Journal Article

The impact of educational and environmental interventions in Dutch worksite cafeterias

Ingrid Steenhuis, Patricia van Assema, Gerard van Breukelen, Karen Glanz, Gerjo Kok and Hein de Vries

in Health Promotion International

Volume 19, issue 3, pages 335-343
Published in print September 2004 | ISSN: 0957-4824
Published online September 2004 | e-ISSN: 1460-2245 | DOI:
The impact of educational and environmental interventions in Dutch worksite cafeterias

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Environmental interventions such as labeling and an increased availability of healthy foods may help consumers to meet guidelines for a healthy diet. This article describes a study into the effectiveness of two environmental programs to be used in worksite cafeterias along with an educational program. The aim of the interventions was to reduce fat intake, and to increase fruit and vegetable intake. In the labeling program, low-fat products were labeled. The food supply program comprised an increased availability of low-fat products and fruits and vegetables in worksite cafeterias. The educational program consisted of information about healthy nutrition through brochures, table tents, a self-help manual and posters. The design consisted of a pre-test–post-test experimental control group design, with four conditions: the educational program; the food supply program plus educational program; the labeling program plus educational program; and a control group. Seventeen worksites were randomly assigned to one of the four research conditions. Total fat, fruit and vegetable intake was measured with a quantitative, self-administered food frequency questionnaire (35 questions). Intake during lunch was measured by asking respondents to write down which food items they had purchased during their last lunch in the cafeteria. Furthermore, sales data for some targeted product categories were collected (milk, butter, cheese, meat products, desserts). For the whole study population, no significant effects on consumption data were found for any of the programs. The data showed a beneficial and significant treatment effect of the labeling program on total fat intake for respondents who believed they ate a high-fat diet. Sales data revealed a significant effect of the labeling program on desserts, but not for the other products.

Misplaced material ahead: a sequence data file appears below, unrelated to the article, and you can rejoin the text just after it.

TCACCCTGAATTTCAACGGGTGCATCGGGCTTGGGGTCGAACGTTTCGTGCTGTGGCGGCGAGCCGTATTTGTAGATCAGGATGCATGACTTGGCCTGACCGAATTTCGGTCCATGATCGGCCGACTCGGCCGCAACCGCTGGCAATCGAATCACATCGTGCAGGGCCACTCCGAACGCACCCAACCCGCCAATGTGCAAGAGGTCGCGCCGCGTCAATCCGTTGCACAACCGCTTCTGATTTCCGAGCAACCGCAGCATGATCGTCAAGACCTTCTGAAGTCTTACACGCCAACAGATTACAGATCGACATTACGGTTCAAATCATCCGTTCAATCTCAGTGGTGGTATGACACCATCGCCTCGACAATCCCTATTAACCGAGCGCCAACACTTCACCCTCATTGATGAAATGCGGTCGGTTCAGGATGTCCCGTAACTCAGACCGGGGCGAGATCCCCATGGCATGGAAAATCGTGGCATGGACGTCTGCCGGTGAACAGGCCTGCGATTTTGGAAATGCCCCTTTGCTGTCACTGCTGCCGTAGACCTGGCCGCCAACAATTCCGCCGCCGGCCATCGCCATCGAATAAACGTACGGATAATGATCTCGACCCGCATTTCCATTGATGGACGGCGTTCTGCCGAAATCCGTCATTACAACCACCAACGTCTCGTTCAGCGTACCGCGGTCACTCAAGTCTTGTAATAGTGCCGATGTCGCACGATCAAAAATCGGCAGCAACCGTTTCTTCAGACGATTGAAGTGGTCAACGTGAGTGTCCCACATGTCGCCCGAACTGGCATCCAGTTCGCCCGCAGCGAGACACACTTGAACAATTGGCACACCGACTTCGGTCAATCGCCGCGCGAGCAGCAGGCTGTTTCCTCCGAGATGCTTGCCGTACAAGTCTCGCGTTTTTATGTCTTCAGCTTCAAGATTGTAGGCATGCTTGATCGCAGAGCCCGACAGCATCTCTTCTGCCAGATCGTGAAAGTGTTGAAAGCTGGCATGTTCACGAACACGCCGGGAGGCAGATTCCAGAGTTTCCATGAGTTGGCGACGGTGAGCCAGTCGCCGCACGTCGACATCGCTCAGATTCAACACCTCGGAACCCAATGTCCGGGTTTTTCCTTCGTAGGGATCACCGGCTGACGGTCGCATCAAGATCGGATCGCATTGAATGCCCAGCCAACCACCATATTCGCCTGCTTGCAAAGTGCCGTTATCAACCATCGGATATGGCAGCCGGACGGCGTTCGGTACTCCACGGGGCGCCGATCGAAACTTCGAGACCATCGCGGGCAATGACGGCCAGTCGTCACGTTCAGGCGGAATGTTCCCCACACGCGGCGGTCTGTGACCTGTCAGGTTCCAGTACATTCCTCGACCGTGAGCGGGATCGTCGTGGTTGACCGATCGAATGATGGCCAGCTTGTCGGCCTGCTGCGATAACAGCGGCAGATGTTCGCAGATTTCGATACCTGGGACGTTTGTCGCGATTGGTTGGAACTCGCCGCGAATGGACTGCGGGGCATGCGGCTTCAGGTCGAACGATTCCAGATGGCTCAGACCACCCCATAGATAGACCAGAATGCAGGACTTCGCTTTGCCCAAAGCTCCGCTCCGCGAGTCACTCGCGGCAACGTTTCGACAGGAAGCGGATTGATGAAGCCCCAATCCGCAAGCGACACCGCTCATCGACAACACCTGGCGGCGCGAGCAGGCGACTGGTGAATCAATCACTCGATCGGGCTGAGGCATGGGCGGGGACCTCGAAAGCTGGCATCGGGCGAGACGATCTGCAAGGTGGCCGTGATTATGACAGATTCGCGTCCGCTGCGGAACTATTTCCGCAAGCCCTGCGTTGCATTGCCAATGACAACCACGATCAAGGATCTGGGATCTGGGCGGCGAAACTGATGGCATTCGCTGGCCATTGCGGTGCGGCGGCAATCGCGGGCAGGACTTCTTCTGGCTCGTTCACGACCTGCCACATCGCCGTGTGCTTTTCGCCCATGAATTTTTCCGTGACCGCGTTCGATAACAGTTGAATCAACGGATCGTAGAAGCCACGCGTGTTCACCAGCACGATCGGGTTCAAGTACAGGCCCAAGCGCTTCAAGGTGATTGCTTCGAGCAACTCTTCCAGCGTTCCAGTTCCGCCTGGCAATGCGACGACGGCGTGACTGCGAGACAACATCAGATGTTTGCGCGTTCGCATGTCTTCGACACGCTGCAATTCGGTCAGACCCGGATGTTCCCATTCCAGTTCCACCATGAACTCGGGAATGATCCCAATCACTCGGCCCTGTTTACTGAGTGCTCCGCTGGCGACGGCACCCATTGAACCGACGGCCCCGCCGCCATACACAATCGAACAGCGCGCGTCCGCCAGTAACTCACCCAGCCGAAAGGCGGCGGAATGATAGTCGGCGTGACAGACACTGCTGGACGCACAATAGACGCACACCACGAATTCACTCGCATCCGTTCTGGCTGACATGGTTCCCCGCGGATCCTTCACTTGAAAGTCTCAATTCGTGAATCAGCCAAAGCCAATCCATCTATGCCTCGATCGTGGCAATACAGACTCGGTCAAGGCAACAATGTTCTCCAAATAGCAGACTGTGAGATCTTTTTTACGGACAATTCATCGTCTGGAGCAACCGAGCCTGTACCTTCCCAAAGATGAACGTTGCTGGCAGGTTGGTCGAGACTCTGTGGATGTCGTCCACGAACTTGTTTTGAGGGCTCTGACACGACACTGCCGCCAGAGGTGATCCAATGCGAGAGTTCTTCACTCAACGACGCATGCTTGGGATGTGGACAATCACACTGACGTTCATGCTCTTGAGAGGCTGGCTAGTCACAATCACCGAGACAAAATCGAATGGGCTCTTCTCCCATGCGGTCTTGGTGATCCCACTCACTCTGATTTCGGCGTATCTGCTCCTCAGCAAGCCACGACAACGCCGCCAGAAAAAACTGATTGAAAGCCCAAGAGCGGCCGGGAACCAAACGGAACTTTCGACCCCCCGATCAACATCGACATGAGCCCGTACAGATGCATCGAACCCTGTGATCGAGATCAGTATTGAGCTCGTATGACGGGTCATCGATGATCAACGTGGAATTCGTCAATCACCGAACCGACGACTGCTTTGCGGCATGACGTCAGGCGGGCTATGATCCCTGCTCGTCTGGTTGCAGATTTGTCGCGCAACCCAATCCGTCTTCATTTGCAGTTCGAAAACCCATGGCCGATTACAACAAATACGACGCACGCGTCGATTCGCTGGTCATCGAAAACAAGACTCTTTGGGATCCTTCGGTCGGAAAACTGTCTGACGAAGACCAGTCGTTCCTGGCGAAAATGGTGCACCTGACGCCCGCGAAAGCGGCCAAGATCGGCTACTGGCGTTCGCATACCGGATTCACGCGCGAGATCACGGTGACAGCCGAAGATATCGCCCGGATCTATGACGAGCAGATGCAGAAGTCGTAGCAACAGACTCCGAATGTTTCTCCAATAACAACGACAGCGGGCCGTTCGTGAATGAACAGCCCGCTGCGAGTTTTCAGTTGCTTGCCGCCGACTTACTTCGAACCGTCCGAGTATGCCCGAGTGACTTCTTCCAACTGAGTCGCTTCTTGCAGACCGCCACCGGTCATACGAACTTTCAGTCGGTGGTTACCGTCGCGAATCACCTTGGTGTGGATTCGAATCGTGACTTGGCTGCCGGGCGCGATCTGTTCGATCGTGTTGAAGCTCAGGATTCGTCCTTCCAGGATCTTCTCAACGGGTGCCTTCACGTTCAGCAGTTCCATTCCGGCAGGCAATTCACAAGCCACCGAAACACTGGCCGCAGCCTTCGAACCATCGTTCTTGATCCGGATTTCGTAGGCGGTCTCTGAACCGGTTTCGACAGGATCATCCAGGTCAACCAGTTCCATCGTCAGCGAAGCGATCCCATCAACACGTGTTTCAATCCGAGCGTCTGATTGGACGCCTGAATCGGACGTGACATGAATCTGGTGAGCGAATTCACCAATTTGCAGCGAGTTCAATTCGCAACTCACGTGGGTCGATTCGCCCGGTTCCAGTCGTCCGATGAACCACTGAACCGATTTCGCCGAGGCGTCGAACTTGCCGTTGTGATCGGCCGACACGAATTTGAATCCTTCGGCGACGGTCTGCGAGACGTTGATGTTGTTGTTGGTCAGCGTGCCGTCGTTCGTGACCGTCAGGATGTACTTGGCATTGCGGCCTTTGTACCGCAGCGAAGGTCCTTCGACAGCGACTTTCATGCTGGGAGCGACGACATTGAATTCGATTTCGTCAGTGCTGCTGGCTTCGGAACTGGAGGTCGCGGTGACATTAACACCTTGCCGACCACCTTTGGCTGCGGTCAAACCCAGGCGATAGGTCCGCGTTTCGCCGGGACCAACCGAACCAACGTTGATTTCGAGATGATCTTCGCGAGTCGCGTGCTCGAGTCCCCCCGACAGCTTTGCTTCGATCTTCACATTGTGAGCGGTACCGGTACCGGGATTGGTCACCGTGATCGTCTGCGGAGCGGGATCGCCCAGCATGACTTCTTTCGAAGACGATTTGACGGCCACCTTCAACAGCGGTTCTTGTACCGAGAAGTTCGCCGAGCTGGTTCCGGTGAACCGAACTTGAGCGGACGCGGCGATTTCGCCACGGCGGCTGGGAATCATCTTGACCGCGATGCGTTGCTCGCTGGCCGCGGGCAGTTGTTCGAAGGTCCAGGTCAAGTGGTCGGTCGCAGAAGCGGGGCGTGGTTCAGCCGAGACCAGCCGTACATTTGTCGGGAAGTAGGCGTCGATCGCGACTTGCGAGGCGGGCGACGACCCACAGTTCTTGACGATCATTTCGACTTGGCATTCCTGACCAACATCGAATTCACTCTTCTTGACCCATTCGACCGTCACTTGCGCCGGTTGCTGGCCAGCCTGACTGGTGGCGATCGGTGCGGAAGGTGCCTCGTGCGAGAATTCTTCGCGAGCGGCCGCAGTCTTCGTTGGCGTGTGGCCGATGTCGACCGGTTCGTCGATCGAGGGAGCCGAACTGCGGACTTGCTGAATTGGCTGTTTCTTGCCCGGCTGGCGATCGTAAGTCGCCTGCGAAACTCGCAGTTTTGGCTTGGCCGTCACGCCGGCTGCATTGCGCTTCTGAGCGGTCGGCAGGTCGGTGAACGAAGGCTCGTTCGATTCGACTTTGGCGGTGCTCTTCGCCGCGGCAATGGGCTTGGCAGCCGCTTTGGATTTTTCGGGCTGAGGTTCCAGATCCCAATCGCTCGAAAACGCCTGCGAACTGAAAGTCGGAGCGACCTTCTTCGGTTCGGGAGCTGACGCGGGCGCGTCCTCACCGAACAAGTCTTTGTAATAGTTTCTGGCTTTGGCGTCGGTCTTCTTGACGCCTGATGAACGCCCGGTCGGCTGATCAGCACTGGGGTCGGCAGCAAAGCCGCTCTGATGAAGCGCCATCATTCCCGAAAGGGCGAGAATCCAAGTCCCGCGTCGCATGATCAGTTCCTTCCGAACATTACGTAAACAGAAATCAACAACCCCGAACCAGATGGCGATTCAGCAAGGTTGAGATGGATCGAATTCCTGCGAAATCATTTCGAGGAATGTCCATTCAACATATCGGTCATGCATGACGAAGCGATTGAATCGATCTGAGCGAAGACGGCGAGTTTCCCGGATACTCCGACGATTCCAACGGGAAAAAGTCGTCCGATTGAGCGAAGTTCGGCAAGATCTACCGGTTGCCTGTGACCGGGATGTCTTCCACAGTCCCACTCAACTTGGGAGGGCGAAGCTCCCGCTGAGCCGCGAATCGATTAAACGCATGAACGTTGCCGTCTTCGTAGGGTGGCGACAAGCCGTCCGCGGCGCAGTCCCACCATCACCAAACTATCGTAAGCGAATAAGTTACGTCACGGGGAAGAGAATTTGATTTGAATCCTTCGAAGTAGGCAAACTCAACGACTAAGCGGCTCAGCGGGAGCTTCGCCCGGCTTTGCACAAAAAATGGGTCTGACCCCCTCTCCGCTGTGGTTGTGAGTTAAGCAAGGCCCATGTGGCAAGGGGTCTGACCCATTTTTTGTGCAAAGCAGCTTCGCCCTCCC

Keywords: labeling; nutrition education; worksite

Journal Article.  5160 words.  Illustrated.

Subjects: Public Health and Epidemiology

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